United States District Court, Northern District of California
April 1, 2003
JOSE RODRIGUEZ GARCIA, PLAINTIFF,
D.L. RUNNELS, WARDEN, DEFENDANT
The opinion of the court was delivered by: Charles R. Breyer, United States District Judge.
Petitioner Jose Rodriguez Garcia was convicted by a jury in the Superior Court of the State of California in and for the County of Santa Clara of forcible rape, forcible sodomy, two counts of penetration by a foreign object, felony sexual battery, and possession of cocaine. The first four counts carried allegations of kidnaping pursuant to the "one strike law." He was sentenced to an indeterminate term of 25 years to life for the forcible rape count, a consecutive sentence of 2 years was imposed on the possession of cocaine count. The mid-term of six years was imposed on the remaining counts to run concurrently to the twenty-seven years to life sentence. Petitioner unsuccessfully appealed his conviction to the California Court of Appeal and the Supreme Court of California, which on February 21, 2001 denied review of a petition allegedly raising the same claims raised here.
Petitioner then filed the instant pro se petition for a writ of habeas corpus under 28 U.S.C. § 2254. Per order filed on August 6, 2002, the court found that the petition stated several cognizable claims of improper admission of evidence and instructional error under § 2254 and ordered respondent to show cause why a writ of habeas corpus should not be granted. Respondent filed an answer to the order to show cause. Petitioner did not file a traverse.
The California Court of Appeal summarized the facts of the case as follows:
At approximately 4:40 a.m. on October 4, 1998, Perla
Doe was walking to work on Plum Street in San Jose
when defendant approached on a bicycle and grabbed
her. Perla screamed and struggled to get away.
Defendant grabbed Perla's neck, ordered her to walk,
and forced her into an alley. Defendant threatened to
kill his victim if she failed to walk.
Perla's screams awakened a neighbor, Elvia U. Elvia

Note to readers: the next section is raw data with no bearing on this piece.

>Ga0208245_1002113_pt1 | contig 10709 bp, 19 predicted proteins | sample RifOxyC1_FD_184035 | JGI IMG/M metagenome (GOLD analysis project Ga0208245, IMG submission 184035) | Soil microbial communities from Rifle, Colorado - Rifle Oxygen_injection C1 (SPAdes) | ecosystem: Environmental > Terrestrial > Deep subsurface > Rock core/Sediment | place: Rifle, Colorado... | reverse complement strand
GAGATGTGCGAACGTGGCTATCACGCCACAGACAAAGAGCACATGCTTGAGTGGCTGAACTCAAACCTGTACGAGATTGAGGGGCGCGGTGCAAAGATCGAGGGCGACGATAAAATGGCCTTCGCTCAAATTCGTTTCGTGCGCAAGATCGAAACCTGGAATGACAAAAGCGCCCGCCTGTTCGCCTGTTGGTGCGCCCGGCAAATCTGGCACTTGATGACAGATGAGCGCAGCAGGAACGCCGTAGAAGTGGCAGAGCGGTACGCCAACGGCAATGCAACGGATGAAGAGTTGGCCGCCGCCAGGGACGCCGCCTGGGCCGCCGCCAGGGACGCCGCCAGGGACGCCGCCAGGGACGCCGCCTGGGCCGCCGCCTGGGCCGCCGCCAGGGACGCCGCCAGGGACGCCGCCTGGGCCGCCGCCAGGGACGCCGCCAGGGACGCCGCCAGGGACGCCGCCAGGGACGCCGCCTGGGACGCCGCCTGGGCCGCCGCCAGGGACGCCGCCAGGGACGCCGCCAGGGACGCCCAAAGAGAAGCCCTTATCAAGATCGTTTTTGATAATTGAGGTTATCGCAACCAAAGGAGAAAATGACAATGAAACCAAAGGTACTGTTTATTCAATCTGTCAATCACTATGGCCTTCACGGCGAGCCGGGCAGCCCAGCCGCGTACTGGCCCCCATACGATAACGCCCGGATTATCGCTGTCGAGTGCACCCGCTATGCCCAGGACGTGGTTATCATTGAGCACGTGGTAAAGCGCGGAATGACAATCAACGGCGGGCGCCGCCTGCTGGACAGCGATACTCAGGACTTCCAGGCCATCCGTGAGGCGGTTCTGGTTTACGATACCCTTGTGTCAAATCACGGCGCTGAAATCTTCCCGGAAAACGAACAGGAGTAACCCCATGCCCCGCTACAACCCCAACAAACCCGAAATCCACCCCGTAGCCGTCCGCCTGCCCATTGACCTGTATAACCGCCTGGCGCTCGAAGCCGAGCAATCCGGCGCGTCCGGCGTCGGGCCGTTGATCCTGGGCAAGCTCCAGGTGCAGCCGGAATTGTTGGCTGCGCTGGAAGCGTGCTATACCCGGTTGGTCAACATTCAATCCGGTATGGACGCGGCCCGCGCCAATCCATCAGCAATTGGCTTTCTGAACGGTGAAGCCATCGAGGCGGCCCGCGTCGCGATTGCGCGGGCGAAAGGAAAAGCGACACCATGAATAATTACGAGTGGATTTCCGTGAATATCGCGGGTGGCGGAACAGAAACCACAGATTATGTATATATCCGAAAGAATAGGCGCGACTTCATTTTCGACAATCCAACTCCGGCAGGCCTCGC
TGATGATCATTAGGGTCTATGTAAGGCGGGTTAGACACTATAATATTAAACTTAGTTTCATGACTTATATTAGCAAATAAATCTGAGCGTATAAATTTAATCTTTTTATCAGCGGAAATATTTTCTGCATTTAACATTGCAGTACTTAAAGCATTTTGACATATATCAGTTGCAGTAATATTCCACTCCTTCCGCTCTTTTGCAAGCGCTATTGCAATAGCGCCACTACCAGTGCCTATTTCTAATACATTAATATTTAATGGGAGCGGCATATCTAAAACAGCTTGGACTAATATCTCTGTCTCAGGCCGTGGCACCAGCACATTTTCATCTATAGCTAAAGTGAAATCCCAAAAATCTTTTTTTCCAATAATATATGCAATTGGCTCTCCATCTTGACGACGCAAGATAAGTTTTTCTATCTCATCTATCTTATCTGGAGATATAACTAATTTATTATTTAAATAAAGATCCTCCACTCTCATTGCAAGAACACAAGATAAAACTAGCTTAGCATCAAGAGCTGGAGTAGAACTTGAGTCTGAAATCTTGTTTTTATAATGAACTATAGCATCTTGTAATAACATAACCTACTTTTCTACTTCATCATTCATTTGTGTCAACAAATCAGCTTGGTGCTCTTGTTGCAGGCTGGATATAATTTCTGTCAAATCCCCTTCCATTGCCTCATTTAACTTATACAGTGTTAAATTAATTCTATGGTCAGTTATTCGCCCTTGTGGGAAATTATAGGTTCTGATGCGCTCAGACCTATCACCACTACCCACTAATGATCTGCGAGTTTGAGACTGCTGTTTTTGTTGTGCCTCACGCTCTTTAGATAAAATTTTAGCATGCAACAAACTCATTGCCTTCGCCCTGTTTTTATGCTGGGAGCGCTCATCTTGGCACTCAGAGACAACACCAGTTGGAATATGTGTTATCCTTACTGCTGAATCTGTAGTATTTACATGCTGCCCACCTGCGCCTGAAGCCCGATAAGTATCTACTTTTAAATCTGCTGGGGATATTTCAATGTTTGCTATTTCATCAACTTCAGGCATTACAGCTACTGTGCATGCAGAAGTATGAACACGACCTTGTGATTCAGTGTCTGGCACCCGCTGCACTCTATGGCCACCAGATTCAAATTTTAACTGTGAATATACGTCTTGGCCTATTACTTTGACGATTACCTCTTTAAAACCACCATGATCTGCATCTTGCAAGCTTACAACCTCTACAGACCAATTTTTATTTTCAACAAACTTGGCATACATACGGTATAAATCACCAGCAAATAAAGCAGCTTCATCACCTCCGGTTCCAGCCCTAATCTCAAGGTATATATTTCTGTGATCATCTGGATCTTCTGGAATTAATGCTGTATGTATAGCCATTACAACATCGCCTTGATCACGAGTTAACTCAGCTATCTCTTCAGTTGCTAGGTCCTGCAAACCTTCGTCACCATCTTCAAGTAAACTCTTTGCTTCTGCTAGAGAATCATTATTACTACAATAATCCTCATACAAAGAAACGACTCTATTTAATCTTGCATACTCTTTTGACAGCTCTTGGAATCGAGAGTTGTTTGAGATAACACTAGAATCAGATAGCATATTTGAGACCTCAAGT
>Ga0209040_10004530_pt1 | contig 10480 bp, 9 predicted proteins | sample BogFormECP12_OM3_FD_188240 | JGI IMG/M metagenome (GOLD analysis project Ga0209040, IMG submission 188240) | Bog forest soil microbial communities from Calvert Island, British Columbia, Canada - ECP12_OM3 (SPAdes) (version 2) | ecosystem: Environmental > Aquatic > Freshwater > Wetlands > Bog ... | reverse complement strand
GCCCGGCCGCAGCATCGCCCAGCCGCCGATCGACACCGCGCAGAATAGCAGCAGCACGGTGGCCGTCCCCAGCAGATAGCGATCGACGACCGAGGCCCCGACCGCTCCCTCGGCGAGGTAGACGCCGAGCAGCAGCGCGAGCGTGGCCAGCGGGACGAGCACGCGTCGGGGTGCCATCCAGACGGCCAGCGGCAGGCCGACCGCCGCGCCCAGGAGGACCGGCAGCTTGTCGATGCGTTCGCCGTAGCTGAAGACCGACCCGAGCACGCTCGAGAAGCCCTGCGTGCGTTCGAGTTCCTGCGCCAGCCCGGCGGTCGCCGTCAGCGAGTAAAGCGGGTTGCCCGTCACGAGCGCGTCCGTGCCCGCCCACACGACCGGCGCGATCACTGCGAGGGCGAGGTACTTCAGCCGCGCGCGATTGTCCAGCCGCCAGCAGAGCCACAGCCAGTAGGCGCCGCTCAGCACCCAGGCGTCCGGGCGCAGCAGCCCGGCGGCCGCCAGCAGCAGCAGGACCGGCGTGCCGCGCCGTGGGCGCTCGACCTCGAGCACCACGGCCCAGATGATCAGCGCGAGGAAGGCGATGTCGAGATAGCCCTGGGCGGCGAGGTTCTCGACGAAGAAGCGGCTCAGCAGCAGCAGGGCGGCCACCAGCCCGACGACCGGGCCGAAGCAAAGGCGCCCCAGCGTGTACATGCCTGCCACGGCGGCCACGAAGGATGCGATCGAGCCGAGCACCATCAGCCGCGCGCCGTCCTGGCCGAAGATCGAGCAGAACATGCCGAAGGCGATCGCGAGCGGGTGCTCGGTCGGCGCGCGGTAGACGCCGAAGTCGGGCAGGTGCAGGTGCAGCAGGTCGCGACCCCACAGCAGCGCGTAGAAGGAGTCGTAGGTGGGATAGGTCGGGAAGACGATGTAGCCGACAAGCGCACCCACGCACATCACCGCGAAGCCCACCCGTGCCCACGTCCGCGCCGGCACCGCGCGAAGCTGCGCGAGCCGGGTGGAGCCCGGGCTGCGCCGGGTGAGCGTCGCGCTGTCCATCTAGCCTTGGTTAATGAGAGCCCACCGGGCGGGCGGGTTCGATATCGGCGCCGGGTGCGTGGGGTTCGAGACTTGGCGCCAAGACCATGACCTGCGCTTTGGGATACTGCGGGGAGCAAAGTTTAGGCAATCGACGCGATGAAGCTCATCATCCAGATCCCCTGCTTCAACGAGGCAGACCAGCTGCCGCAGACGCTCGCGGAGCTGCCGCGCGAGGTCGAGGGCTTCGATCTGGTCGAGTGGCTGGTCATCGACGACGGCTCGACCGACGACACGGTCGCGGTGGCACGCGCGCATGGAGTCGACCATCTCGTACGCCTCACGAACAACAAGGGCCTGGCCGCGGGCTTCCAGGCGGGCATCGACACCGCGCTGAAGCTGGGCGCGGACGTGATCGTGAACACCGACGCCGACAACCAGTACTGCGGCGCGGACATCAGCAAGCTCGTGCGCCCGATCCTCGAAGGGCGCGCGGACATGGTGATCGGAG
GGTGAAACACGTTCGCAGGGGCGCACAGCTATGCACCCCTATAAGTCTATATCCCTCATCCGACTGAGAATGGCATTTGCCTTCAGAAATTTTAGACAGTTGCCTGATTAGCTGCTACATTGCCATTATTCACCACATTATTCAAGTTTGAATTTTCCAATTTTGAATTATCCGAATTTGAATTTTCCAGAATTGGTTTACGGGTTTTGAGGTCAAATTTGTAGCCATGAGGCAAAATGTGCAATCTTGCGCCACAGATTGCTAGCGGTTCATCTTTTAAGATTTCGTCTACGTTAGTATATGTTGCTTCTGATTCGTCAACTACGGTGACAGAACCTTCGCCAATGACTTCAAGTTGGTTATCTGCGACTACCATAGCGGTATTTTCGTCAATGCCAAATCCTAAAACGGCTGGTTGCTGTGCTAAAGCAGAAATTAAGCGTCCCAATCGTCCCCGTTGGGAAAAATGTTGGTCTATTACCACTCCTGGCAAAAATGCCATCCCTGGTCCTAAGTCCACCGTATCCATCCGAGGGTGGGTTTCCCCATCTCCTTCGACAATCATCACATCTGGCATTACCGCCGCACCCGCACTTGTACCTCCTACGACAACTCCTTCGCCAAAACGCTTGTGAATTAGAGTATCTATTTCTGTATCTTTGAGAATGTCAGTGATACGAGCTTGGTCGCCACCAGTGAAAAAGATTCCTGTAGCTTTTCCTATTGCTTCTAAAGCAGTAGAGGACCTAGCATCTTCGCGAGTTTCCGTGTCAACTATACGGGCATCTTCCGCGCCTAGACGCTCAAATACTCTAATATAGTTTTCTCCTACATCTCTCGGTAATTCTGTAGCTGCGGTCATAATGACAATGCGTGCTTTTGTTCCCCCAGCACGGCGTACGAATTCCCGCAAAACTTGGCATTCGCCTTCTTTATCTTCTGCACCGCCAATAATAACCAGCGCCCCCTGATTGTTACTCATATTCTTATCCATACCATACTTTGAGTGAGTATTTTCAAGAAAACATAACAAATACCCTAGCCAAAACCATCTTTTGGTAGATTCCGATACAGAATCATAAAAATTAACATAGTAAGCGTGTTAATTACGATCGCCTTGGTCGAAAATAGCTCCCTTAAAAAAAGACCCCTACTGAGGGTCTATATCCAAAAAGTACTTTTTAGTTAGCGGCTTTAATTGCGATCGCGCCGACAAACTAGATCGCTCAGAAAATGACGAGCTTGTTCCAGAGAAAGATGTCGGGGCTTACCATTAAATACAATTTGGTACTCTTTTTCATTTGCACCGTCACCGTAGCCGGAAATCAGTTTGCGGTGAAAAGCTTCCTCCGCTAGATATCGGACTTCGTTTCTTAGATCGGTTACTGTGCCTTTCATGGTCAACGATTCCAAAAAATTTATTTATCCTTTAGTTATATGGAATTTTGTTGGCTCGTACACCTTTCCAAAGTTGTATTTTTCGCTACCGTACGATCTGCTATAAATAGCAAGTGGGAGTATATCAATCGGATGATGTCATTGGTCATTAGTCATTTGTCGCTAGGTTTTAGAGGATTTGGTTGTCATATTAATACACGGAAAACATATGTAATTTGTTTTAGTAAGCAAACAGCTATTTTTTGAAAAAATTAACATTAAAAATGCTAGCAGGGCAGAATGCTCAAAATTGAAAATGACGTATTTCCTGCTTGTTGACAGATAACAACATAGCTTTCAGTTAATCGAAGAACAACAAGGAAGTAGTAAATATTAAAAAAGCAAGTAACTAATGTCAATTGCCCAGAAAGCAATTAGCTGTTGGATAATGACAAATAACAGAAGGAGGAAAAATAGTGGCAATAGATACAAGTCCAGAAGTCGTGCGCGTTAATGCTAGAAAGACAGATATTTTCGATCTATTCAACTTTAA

looked out her window and saw a man and woman
struggling on the sidewalk. As the woman pushed the
man off of her, the man grabbed her with a headlock.
The man then forced the woman into the alley. Elvia
From the alley, Perla was taken into a carport.
Defendant forced her between two cars and asked her to
take off her shirt and bra. Defendant removed her
pants. Defendant pushed Perla to the ground and tried
to have intercourse with her. Not having an erection,
defendant only penetrated "a bit."
Defendant then asked Perla to orally copulate him.
She refused. When defendant placed his penis in
Perla's mouth and threatened to kill her, she
complied. While being orally copulated, defendant
inserted his fingers into Perla's vagina and anus "a
Officer James Lisius responded to the 911 call
placed by Elvia. When he arrived, he saw a bicycle on
Plum Street. After speaking with another officer,
Lisius drove into the alley behind Plum Street with
his headlights on and a spotlight in hand. When he
heard a scream, he left his car, ran towards a carport
from which he saw a suspect fleeing, and chased after
the man. After losing sight of the man a couple of
times, Lisius saw defendant in a stooped position
against a wall. Lisius concluded that it was the same
person he had been chasing because he wore the same
dark jacket and was breathing hard. When Lisius took
him into custody defendant's pants were unzipped, and
his shirt was not tucked in correctly in front.
The police brought Perla to where defendant was
detained for possible identification. When she first
saw defendant, she did not think he was her
assailant. However, as she got closer to him she
decided he was the man who attacked her.
Perla was taken to the hospital for a sexual assault
examination. During the physical examination, no
tears, bruising or other injuries were found on the
victim's vagina or rectum. Scratches to the face, an
abrasion of the right elbow, and a missing clump of
hair were observed.
Tests were also performed on the physical evidence
taken from defendant. Fingernail scrapings from
defendant's SART kit tested presumptively positive for
blood. No sperm were found on a penile swab taken from
defendant. However, high levels of amylase, which
indicates the possible presence of saliva, were
detected form the penile swab. DNA testing was not
performed on the blood or amylase to determine whether
either came from Perla.
In a search incident to his arrest, a small bag of
cocaine was found in defendant's pocket. A blood
sample that was taken from defendant at the time of
his arrest showed the presence of cocaine and .09